Athens: There is no “China factor” to provide
new demand and thus mitigate the over-supply of ships in the months ahead. The
shipping markets face stormy weather which will continue for several years.
These are the views of ship financier Paul Slater, who addressed a Financial
Times Shipping Conference in Athens yesterday. His comments come as Asian lines
pull tonnage off the trans-Pacific and New Alliance members APL, Hyundai
Merchant Marine and MOL are reported to be slashing two services from Asia to
the North American west coast by the end of this month, cutting almost a fifth
of the Alliance’s capacity on the world’s second most important liner trade.
Slater, who is Chairman of First International Corp and an MD of US investment bank Griffin Holdings, believes shipping will have to “retrench and downsize” in order to re-energise the freight markets but he believes this will take several years. Significant lay-ups and further cancellations of new orders should be expected, he warned.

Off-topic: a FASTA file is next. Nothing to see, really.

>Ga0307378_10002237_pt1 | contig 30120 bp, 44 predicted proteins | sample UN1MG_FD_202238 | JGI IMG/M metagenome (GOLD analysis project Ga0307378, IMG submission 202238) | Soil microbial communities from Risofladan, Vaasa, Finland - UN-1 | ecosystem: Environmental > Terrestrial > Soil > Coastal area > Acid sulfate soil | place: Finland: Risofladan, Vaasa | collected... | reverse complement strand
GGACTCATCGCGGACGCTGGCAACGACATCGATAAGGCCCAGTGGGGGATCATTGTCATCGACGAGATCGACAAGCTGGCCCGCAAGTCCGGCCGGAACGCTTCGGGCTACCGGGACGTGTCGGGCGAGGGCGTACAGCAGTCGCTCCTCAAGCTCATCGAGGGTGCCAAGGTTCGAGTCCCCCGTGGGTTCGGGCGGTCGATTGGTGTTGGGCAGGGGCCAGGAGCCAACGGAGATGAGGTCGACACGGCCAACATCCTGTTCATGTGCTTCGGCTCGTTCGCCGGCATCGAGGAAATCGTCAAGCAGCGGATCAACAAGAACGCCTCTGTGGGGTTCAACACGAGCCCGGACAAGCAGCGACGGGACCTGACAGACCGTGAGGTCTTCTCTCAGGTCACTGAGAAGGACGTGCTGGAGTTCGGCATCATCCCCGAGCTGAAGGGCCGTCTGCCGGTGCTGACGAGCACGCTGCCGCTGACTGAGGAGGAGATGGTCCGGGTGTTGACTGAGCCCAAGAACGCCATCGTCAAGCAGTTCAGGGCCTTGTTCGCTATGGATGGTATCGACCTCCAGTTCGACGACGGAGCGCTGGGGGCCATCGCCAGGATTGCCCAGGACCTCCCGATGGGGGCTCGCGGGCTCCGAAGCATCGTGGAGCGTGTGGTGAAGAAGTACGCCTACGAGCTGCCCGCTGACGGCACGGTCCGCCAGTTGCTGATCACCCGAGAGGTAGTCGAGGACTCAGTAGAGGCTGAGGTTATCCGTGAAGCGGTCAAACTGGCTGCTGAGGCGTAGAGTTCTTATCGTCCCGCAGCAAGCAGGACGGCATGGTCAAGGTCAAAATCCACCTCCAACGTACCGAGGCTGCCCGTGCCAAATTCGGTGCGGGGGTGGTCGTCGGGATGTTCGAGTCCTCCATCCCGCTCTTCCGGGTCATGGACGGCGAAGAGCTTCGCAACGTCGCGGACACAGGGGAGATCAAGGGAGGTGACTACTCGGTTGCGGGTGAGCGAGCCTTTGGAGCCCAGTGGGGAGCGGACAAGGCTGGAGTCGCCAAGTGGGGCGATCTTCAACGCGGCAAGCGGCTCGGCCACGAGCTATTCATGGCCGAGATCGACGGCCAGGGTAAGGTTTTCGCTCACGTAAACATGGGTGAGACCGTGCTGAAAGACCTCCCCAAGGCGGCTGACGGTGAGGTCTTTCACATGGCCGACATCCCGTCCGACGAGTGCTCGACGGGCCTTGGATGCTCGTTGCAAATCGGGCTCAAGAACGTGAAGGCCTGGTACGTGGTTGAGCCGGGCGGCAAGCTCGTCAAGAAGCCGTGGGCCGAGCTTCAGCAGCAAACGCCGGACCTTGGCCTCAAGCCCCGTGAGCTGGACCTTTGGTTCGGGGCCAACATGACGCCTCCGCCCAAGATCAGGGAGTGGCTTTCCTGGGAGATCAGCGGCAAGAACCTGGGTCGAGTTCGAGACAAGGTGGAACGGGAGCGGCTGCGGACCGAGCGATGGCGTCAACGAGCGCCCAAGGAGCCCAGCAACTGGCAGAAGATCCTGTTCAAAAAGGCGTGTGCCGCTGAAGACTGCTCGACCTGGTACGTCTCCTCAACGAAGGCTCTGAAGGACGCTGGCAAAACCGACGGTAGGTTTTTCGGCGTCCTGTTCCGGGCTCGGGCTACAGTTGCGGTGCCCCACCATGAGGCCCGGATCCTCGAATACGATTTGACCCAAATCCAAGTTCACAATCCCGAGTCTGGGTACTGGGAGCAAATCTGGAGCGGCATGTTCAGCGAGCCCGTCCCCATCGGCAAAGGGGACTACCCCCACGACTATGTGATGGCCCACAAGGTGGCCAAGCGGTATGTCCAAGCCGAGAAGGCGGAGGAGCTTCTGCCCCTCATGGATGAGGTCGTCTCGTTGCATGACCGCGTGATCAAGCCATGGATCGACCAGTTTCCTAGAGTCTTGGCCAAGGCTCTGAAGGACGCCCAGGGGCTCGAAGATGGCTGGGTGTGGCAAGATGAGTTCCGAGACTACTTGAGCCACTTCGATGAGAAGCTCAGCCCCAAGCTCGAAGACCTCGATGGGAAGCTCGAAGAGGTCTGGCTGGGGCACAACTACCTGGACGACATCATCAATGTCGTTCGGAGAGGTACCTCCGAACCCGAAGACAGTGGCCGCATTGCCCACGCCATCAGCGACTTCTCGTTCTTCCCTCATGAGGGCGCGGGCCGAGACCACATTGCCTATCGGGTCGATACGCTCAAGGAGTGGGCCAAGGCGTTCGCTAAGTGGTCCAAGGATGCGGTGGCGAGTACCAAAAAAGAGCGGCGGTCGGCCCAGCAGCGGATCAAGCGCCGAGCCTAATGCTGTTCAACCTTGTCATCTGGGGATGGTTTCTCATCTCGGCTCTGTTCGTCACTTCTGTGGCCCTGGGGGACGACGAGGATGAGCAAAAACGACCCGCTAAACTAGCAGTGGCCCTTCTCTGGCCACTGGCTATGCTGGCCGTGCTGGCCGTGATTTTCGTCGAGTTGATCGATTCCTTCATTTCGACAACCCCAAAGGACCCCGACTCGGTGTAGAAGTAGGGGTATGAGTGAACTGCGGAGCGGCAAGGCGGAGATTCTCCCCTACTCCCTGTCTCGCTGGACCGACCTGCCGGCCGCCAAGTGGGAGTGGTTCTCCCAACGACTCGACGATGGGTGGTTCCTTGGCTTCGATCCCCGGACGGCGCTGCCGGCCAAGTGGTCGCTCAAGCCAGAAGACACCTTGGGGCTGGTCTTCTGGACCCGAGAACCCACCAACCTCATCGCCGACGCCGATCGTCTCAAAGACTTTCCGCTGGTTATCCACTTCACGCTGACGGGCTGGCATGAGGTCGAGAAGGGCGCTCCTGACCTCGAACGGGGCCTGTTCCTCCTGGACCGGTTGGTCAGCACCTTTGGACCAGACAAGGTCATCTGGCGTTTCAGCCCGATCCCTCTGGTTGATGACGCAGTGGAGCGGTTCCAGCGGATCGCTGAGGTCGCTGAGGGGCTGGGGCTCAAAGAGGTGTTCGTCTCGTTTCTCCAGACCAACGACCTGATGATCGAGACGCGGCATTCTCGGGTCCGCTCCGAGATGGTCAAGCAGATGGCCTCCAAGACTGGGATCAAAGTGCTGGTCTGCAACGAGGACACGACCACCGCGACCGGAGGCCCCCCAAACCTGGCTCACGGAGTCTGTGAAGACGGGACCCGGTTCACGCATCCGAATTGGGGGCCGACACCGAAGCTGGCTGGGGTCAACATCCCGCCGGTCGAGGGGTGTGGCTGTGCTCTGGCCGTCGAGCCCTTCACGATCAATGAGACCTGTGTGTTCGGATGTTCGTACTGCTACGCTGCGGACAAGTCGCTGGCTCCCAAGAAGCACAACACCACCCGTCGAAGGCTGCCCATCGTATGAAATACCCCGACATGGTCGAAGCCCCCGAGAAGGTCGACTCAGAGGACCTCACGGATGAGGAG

“The dry cargo markets look very vulnerable in all sizes,” he told delegates, “and we are likely to see rates weaken significantly and remain there for several years. Ships delivered in the last year and those due to be commissioned over the next two years will struggle to meet their debt service and will earn no profit for their owners,” Slater predicted. The Baltic’s dry bulk indices have continued their free fall in recent days, with its Dry Index slipping 14% since the beginning of the month. Despite a brief recovery last Friday and Monday, the Baltic Capesize Index, at 4057 yesterday’s close, is down 6% so far this month whilst the Supramax Index has plunged 27%
Source: Seatrade Asia Online, 9th October 2008.